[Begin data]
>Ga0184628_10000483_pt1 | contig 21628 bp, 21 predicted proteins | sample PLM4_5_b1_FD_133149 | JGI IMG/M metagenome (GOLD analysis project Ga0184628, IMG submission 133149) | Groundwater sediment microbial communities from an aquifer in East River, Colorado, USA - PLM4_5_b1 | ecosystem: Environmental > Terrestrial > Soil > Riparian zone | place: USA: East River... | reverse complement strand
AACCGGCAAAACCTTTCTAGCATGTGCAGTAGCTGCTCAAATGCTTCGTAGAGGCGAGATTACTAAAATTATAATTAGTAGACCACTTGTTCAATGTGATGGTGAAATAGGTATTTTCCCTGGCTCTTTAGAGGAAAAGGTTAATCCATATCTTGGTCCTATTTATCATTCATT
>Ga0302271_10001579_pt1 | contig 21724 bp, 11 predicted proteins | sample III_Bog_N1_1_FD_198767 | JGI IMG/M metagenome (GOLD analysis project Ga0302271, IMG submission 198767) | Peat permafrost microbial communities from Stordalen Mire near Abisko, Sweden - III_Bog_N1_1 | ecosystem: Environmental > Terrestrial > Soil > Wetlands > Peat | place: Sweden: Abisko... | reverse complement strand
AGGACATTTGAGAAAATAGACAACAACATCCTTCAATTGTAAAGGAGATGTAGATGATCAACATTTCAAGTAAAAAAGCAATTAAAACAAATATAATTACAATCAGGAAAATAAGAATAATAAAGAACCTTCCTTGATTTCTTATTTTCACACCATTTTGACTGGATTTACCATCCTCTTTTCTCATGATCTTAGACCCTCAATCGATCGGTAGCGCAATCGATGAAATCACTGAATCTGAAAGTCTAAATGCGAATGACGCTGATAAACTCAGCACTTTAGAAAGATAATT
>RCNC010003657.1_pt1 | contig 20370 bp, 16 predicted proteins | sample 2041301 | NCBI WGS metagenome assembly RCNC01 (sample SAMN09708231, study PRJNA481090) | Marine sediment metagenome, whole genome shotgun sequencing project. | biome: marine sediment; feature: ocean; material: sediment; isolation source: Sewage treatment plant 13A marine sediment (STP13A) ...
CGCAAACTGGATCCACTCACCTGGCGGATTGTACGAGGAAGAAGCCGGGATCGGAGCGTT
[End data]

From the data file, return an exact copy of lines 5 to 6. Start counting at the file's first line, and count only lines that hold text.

>RCNC010003657.1_pt1 | contig 20370 bp, 16 predicted proteins | sample 2041301 | NCBI WGS metagenome assembly RCNC01 (sample SAMN09708231, study PRJNA481090) | Marine sediment metagenome, whole genome shotgun sequencing project. | biome: marine sediment; feature: ocean; material: sediment; isolation source: Sewage treatment plant 13A marine sediment (STP13A) ...
CGCAAACTGGATCCACTCACCTGGCGGATTGTACGAGGAAGAAGCCGGGATCGGAGCGTT